Is there money to be made in home flips?
A look at 3 San Diego real estate investor types trying to buy cheap, turn a profit
By Lily Leung
(Flipping is) not for the weak of heart. It looks easy … but it could be disastrous for someone who doesn’t know what they’re doing.
–Chief Denney, a Rancho Santa Fe investor whose company Compass Real Estate Capital will flip 100 homes this year
Home flipping follows an assembly-line process.
Investors who work in teams scout for bargains, close quickly with cash, gut and beautify, and market the homes to agents — all while the timer’s ticking. If everything goes right, their money and muscle will yield enough profit to keep that machine churning.
“It’s not for the weak of heart,” said Chief Denney, a Rancho Santa Fe investor whose company Compass Real Estate Capital will flip 100 homes this year. “It looks easy … but it could be disastrous for someone who doesn’t know what they’re doing.”
Flipping during the housing boom generally required little skill or effort because soaring home values did most of the work. Flippers today must rely on research, persistence, and in some cases, hard-money lending — as median values are almost 37.3 percent below their 2005 peak and most of the buying opportunities are in distressed homes.
Despite the usual risks of flipping — from hidden building flaws to costly missed deadlines — competition for deals in San Diego County and nationwide has heated up in the past two years.
Local research company DataQuick said a little more than one in four San Diego home sales in May had no record of a mortgage, a likely sign of cash investing. Sales with no recorded loan typically make up 13.3 percent of total transactions, DataQuick’s 10-year average for the county.
Who are they?
Real estate investors vary by portfolio size, financing and motivation.
But they share several similarities. They seek profits, face risks, scout for bank-owned homes and foreclosures, and are more discerning than ever in what they’re buying.
Type one: big-timers
These investor teams are typically of 30 to 40 people, including contract workers, and they rehab about 100 homes a year.
Denney, of Compass Real Estate Capital, is among them. He and business partner Bob Pabian are former developers who have switched to rehabs because that’s where the money is, they say.
Compass’ niche is “really abused homes” with everything from cracked slabs to structural problems. They gut the insides, replace flooring and cabinets, and resell.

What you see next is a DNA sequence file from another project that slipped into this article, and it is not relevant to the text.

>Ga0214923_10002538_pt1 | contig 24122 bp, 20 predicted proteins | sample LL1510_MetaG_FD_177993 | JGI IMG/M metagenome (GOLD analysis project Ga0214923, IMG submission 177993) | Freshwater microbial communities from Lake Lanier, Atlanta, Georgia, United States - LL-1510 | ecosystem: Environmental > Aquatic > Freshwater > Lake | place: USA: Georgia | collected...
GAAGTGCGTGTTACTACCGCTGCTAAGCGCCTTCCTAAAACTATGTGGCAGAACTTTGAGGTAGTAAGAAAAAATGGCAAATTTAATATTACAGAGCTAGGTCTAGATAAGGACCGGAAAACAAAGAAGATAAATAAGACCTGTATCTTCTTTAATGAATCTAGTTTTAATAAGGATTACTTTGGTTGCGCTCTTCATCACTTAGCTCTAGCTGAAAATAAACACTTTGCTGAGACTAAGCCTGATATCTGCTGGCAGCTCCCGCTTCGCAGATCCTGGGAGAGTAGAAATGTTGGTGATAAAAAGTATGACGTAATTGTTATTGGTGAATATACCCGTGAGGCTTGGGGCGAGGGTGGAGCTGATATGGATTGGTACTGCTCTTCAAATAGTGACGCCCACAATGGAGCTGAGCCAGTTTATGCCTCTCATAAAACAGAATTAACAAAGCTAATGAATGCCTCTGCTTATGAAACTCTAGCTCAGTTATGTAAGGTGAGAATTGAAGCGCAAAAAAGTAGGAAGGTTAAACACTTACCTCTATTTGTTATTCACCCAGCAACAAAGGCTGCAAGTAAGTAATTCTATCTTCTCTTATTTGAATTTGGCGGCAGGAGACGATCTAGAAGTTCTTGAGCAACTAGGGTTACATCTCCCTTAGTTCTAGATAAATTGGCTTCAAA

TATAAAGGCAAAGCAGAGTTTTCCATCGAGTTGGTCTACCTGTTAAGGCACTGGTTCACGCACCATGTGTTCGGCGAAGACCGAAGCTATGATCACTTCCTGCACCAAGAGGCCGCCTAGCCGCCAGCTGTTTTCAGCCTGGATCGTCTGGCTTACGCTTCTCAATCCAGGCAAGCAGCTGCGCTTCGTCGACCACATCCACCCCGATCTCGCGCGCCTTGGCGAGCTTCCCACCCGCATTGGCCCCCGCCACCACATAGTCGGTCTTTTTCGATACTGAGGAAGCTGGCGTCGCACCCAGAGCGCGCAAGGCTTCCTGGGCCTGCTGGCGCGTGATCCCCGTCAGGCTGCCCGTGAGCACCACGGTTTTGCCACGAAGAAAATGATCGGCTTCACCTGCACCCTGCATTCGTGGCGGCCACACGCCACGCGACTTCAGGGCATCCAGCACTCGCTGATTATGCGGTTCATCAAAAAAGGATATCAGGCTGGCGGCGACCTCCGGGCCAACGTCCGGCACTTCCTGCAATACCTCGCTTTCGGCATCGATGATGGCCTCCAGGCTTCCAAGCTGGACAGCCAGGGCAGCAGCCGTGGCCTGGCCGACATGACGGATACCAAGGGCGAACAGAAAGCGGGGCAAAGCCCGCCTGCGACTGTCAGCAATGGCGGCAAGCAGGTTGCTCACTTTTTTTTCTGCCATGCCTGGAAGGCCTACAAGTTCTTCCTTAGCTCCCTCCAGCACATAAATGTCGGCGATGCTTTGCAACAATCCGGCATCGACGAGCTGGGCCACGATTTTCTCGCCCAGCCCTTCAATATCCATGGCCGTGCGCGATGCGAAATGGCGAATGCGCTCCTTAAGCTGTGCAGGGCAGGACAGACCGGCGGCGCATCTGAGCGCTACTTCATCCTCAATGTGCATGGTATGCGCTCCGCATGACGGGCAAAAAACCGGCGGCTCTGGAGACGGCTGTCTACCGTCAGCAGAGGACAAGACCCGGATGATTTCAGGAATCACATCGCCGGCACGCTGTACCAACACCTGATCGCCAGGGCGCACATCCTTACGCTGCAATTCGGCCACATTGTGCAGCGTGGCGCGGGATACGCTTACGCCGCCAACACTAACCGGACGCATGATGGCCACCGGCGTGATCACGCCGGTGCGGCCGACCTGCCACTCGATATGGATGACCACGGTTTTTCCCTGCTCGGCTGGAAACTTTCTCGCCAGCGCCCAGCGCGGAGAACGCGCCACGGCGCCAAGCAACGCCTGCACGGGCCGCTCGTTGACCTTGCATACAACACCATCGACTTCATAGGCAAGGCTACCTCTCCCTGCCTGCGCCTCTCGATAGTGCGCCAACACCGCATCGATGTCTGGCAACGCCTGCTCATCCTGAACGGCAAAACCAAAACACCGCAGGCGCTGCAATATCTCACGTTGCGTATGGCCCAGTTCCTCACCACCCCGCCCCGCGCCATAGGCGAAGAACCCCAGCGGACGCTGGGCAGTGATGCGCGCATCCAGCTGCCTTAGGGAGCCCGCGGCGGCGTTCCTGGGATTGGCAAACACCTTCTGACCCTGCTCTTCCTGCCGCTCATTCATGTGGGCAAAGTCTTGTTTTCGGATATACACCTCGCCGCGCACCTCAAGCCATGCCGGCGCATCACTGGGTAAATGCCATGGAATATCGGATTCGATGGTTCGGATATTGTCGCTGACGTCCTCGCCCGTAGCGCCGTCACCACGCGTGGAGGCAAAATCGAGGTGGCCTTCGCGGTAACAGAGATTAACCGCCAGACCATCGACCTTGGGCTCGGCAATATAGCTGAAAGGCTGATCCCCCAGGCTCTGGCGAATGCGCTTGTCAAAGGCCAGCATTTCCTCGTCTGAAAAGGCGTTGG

Today’s flips require more effort than those in the past. In the mid-2000s, an investor could get away with doing little to a property yet find a buyer easily. Many called it the “greater fool” theory because the idea was to find someone who knew less about real estate but would pay more.
“The market is doing zero lifting for you,” Denney said. “Now you buy cheap and you add value.”
Their approach: Buy below $500,000, rehab with quality features within 30 days and coordinate several projects at once.
Type two: mid-sizers
Roger Faulkner, Brian Kendrick and Dustin Trotter run RBD Ventures, a La Mesa-based company that plans to flip 52 homes this year. Unlike Compass, this group has no prior real estate experience and has learned to flip through how-to seminars and investor social hours.
“We met as individuals and wanted to get into investing for cash flow,” said Faulkner, who was previously in the hospitality industry.
The guys at RBD Ventures only consider properties listed on the Multiple Listing Service, also known as the MLS, over foreclosure auctions, which tend to be riskier and require big teams.
Like the partners at Compass, Faulkner, Kendrick and Trotter also tend to buy homes that need extensive work. They’ll sometimes salvage parts that are of value, from granite countertops to wood cabinets.
Their approach: Buy in the $200,000 range, put in features that “add value” and aim for a 90- to 120-day turnaround, from purchase date to sell date.
Type three: small-time buyer/holder
Patrice Butcher and her partner, Claye Moore, want to make money in real estate. But unlike RBD and Compass, they prefer slow and steady.
The couple, who currently own 15 properties, recently closed on a South Bay condo for $120,000 and are seeking a renter.
Moore, an engineer, and Butcher, a utilities employee, bought their first home in 1987 and only planned to be in the real estate market for the short term.
“But then none of the tenants wanted to leave the houses and it would’ve cost me 25 percent to get out of everything,” Butcher said.
They eventually decided investing would be “a good, slow way to ensure you’re going to have income when you’re ready to retire.”
Their most recent purchase, like many of the others, was a traditional listing.
Their approach: Buy cheap, pay attention to details (such as avoid homes near power lines) and find places that need little rehab work.
How does it work?
Every deal starts with research and ends with a profit or loss.
Everything in between just depends.